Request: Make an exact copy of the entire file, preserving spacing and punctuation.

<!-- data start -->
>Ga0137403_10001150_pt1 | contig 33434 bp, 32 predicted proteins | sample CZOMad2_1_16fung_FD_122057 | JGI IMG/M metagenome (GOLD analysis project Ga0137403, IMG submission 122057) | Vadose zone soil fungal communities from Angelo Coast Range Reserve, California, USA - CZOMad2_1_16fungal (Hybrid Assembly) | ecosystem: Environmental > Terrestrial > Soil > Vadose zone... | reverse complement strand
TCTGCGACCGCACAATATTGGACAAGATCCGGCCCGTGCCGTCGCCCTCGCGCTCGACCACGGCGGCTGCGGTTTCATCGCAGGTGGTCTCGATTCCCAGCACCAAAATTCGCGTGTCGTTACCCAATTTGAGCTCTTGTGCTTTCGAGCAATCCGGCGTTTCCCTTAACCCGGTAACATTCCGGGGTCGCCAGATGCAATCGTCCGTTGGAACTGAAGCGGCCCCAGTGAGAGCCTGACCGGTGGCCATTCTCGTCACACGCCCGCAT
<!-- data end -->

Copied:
>Ga0137403_10001150_pt1 | contig 33434 bp, 32 predicted proteins | sample CZOMad2_1_16fung_FD_122057 | JGI IMG/M metagenome (GOLD analysis project Ga0137403, IMG submission 122057) | Vadose zone soil fungal communities from Angelo Coast Range Reserve, California, USA - CZOMad2_1_16fungal (Hybrid Assembly) | ecosystem: Environmental > Terrestrial > Soil > Vadose zone... | reverse complement strand
TCTGCGACCGCACAATATTGGACAAGATCCGGCCCGTGCCGTCGCCCTCGCGCTCGACCACGGCGGCTGCGGTTTCATCGCAGGTGGTCTCGATTCCCAGCACCAAAATTCGCGTGTCGTTACCCAATTTGAGCTCTTGTGCTTTCGAGCAATCCGGCGTTTCCCTTAACCCGGTAACATTCCGGGGTCGCCAGATGCAATCGTCCGTTGGAACTGAAGCGGCCCCAGTGAGAGCCTGACCGGTGGCCATTCTCGTCACACGCCCGCAT